ETC, through their Middle East distributor Oasis Enterprises, supplied 21 Congo Light Servers and 15 Unison processors. 17 custom-built equipment racks and 52 customised dimming racks contain almost 2,300 circuits - Relays, SCR- and Martix Mk II Sinewave dimming - which, along with the Martin fixtures, are controlled via 276 ETC Net3 DMX/RDM Gateways. Status and error messages from the racks and fixtures are passed back to the database server where a custom-built fault reporting system provides feedback to the Grand Mosque maintenance operators.

“The building exhibits a high level of religious refinement yet is also of civic importance,” says Bradshaw. “It sits up on a plateau against the sky with nothing on the same scale around it which gives it something very extraordinary.”

Exterior lighting challenges were as large as the building itself. SaMA considered the type of equipment necessary to fulfill the ambitious lighting scheme and first looked into big projectors. “We were sure we were going to do something with a limited use of colour but not full colour mixing,” states Bradshaw. “While we were still working out what tones of colour and what type of projection we wanted, we thought we’d get some Martin theatre kit down there and eventually did a large scale mock up that was really well organised by Martin Middle East personnel using MAC 2000s.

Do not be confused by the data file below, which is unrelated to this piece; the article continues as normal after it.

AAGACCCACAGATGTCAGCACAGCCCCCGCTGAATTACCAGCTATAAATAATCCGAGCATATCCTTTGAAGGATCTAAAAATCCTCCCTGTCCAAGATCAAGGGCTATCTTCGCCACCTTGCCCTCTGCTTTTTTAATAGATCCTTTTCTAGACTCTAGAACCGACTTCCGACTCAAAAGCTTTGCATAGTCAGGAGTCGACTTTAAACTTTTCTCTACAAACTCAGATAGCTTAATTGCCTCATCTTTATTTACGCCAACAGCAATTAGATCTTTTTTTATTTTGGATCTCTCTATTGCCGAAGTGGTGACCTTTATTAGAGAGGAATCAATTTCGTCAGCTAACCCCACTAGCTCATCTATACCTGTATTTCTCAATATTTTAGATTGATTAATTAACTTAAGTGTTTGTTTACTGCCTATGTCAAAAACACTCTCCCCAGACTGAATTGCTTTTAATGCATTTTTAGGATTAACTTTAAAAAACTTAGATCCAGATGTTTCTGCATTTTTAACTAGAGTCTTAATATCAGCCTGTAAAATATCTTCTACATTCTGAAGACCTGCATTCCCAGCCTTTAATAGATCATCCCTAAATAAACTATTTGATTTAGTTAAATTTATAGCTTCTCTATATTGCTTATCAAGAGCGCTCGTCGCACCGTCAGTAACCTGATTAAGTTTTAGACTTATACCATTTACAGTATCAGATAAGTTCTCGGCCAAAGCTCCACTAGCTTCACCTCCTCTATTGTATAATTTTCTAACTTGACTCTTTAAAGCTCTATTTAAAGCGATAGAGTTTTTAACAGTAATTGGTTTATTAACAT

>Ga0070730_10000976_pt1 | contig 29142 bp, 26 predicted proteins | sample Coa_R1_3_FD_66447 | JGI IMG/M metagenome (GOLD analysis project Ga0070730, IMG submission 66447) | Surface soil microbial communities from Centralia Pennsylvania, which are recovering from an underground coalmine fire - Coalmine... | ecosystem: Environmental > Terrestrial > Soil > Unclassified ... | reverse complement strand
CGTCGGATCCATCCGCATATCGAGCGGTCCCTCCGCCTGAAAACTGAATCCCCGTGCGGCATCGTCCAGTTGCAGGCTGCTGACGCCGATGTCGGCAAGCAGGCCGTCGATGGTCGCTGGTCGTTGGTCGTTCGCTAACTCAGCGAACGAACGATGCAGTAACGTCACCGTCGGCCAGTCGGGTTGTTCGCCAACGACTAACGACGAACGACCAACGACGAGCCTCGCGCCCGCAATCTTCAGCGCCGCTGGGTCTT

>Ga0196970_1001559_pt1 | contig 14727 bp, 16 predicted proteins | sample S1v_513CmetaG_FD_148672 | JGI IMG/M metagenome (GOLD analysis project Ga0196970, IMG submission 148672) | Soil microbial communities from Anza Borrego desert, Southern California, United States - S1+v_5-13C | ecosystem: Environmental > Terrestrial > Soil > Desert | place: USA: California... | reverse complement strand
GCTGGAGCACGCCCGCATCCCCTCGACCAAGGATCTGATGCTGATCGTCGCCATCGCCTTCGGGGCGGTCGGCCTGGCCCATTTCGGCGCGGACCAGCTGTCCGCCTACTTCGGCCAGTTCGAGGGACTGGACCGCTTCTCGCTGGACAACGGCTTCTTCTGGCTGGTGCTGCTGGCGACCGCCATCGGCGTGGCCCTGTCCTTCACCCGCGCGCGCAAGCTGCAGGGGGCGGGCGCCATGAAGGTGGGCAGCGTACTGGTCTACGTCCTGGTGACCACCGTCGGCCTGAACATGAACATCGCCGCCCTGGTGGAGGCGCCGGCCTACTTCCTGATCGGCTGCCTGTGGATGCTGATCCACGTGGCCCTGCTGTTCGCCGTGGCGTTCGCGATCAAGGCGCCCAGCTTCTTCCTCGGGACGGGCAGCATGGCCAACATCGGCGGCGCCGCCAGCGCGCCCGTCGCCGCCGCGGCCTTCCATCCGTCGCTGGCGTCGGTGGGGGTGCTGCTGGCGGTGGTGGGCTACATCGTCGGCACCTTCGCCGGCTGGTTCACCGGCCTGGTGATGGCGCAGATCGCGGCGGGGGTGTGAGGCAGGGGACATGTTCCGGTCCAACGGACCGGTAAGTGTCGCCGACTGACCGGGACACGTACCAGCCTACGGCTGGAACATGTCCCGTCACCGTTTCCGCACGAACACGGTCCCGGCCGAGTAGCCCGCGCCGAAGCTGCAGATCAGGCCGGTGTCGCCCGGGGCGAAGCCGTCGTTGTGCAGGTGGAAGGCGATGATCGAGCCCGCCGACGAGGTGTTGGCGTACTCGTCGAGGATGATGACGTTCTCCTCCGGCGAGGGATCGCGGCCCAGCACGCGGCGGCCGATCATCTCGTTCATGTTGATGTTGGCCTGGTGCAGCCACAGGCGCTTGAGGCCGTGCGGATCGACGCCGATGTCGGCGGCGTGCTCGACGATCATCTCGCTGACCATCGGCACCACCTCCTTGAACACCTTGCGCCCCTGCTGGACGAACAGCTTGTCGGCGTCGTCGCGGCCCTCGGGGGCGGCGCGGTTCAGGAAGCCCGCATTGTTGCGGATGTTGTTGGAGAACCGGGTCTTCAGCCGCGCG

“We learned a lot about the projection, the intensity, the texture we wanted to use and ultimately came back with an idea of the clouds moving across the moon, streaming in a west to east direction from Mecca.”

Essentially, the look SaMA wanted was a MAC 2000 effect in regards to both power and projection and talks began about putting a MAC 2000 in a weatherproof housing. But because of the environment and excessive heat, that wasn’t the optimal choice.

SaMA was looking for a robust exterior fixture capable of projection and animation and, not coincidentally, a large Exterior series fixture with a 1200W lamp was on top of Martin’s priority list.